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India, Pakistan Missile Launches: Game Changers or Mere Posturing?

This post is part of our special coverage International Relations & Security.

On April 19, 2012, India successfully test-fired its Agni V inter-continental ballistic missile (IBCM). With a range of over 5,000 kilometres, the Agni V places India’s missile capabilities increasingly in line with the United States, Russia, United Kingdom, France and China. The following week, neighboring Pakistan successfully test-launched its nuclear capable ballistic missile, the Shaheen 1-A.

These back-to-back missile tests received widespread coverage and comment on mainstream and social media outlets. In particular, netizens have been engaging in lively online discussions regarding the escalating arms race in South Asia and its impact on the overall security of the region.

While many netizens across India and Pakistan, fuelled with nationalistic fervor, engaged in hyperbole regarding the respective missile launches, there has been some strong criticism in the Pakistani blogosphere regarding the United States’ response to India's missile launch. Labeling it as “double standards”, Yasmeen Ali, a university professor based in Lahore, wrote on Pakpotpourri2′s blog:

The Agni V missile being launched off the coast of Odhisa, India, on 19th April, 2022. Image courtesy Indian Defence Research and Development Organisation (DRDO)

The Agni V missile being launched off the coast of Odhisa, India, on 19th April, 2022. Image courtesy Indian Defence Research and Development Organisation (DRDO)

The need here is to support a country within the region to act, or seem to act as a deterrent to China. Obvious choice: India.What USA had completely overlooked in this game of regional hegemony is when you let the genie out of the bottle, it will refuse to go back in the bottle. It can one day, turn upon the master, once his heart’s desire of being let out is fulfilled.

However, a section of netizens felt that these missile tests were not going to escalate security tensions among India, China and Pakistan. On his blog Chaturanga, Jaideep Prabhu pointed out that India's policy was to acquire a ‘minimum credible deterrent’ and not to escalate an arms race, as was being loosely discussed in a section of the media.

He commented:

The launch of the China-specific Agni V has generated much talk about an arms race between China and India, and consequently, India and Pakistan. The Chinese media (and hence the government) has taken exception to this, reacting sharply to the test and labeling it as India’s missile delusion…But unless India has abandoned its old policy of MUD (Mutually Unacceptable Damage), analysts and Beijing have jumped the gun.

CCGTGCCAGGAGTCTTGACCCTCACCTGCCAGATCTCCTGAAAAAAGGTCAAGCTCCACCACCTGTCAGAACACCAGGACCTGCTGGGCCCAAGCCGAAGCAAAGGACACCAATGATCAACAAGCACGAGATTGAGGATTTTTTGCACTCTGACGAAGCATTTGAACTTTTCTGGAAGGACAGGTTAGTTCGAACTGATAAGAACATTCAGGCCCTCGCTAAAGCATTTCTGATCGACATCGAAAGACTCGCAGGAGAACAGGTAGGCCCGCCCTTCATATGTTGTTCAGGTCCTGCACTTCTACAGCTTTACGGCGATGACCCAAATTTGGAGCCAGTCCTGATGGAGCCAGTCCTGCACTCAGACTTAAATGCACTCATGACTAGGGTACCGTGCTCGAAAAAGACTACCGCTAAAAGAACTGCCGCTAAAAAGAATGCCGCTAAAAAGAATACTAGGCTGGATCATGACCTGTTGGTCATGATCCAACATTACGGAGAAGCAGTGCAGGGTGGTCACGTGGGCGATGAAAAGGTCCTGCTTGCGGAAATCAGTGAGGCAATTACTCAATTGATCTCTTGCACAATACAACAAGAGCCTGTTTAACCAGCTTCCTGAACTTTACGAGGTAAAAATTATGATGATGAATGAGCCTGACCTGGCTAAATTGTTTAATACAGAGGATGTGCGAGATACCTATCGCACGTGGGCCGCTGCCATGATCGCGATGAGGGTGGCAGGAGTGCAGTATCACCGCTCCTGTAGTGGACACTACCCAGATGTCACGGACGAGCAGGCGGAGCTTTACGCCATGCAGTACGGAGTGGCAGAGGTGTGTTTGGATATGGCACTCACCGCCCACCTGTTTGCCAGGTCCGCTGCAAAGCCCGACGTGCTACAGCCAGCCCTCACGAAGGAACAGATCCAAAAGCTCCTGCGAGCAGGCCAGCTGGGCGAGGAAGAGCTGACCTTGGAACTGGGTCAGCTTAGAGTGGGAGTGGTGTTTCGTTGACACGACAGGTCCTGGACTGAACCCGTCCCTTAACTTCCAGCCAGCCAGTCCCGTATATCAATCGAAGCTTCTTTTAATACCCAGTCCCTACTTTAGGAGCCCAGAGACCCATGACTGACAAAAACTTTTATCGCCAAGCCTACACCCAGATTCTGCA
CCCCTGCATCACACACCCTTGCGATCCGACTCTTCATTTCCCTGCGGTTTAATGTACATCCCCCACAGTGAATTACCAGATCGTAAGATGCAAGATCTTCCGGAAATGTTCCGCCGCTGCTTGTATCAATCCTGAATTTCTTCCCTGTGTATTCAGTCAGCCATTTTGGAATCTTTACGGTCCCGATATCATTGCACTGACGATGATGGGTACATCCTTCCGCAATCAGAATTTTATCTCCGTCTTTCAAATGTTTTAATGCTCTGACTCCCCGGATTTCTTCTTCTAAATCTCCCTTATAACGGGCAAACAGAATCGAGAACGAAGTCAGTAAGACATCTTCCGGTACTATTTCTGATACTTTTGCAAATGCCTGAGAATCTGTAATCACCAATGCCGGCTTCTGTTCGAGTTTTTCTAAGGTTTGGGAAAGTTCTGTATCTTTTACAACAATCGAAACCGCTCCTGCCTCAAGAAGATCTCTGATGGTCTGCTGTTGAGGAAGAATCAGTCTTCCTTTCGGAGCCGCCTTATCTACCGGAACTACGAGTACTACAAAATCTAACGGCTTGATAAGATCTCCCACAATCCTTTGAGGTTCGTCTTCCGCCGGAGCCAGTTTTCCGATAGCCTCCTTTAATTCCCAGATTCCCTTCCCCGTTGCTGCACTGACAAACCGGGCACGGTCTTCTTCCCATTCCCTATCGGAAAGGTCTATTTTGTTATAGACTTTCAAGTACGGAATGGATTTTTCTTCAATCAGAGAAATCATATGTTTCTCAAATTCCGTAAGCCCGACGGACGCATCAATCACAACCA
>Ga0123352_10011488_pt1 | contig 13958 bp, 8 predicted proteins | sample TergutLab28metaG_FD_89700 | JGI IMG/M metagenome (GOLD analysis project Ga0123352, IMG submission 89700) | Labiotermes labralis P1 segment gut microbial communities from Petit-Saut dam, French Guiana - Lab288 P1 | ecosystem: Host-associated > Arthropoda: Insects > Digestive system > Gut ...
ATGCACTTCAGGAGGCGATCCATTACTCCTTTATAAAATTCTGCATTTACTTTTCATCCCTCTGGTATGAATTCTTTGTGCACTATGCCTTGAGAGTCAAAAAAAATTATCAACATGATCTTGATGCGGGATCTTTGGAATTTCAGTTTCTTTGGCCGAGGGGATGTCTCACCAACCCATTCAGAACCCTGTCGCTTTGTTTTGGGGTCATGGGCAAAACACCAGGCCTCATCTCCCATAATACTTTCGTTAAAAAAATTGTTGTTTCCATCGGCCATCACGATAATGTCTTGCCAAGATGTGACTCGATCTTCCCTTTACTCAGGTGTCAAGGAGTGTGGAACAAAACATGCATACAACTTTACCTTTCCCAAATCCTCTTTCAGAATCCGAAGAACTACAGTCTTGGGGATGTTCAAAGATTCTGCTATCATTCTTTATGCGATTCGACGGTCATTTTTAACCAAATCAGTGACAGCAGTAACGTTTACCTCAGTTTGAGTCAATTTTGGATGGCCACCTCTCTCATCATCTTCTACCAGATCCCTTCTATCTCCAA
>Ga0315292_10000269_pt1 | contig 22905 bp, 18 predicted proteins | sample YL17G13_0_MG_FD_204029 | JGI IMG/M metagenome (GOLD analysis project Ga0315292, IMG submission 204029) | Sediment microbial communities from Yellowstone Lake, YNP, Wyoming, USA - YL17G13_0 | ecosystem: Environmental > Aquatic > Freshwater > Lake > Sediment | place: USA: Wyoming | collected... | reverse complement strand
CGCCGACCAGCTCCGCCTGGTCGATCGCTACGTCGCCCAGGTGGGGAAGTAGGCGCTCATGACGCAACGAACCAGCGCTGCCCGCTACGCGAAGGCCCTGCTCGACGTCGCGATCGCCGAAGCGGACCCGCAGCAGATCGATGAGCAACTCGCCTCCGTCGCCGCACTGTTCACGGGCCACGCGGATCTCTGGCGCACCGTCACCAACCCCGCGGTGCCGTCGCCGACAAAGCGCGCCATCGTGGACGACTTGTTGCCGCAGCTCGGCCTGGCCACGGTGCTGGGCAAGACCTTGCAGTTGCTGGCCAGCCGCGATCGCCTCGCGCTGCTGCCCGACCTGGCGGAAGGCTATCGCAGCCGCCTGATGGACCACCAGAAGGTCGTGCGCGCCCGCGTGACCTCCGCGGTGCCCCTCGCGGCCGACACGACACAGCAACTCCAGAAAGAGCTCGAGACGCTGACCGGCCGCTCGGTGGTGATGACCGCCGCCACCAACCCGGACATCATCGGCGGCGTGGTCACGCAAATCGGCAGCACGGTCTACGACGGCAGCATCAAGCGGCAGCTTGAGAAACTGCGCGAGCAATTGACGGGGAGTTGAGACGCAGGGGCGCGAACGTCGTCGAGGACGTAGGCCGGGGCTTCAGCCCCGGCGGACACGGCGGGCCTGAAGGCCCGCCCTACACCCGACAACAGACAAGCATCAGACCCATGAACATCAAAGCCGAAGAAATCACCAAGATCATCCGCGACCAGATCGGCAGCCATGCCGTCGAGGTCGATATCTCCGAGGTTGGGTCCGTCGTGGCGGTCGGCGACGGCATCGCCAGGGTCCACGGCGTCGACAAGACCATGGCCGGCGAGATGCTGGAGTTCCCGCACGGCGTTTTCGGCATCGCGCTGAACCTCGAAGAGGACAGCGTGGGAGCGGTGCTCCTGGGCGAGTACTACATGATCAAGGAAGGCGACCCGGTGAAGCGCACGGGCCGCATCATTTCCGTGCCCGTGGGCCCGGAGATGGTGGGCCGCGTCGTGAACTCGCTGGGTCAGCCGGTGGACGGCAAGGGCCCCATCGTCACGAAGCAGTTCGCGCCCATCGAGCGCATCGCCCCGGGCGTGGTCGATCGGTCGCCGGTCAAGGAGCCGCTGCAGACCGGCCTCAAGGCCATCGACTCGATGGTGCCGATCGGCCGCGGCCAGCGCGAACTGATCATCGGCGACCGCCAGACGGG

On the blog Rolan San Juan, Rajesh Basrur, a Senior Fellow and the Coordinator of the South Asia Programme at the S. Rajaratnam School of International Studies (RSIS), argued that the Agni-V launch was “inconsequential” in that it would not change India's “deterrence game vis-à-vis China.

In his post on The Christian Science Monitor, Scott Baldauf referred to the chain of events as ‘ritual aggression’ between India and Pakistan, a posturing more out of habit than actual security concerns, especially given that the two countries were currently trying to develop closer ties.

He wrote:

These tests follow an extraordinary set of meetings between the president of Pakistan, Asif Ali Zardari, and Indian Prime Minister Manmohan Singh in Delhi earlier this month, in which the two nations pledged to increase trade ties and to fight against extremism. While these missile tests might have seemed to be a setback in earlier times, they have now become a kind of theater of virility, separate from any political discourse.

There were hardly any major security concerns expressed in the social media of neighbors such as Sri Lanka and Bangladesh.

ISN logoThis post and its translations to Spanish, Arabic and French were commissioned by International Security Network (ISN) as part of a partnership to seek out citizen voices on international relations and security issues worldwide. This post was first published on the ISN blog, see similar stories here.

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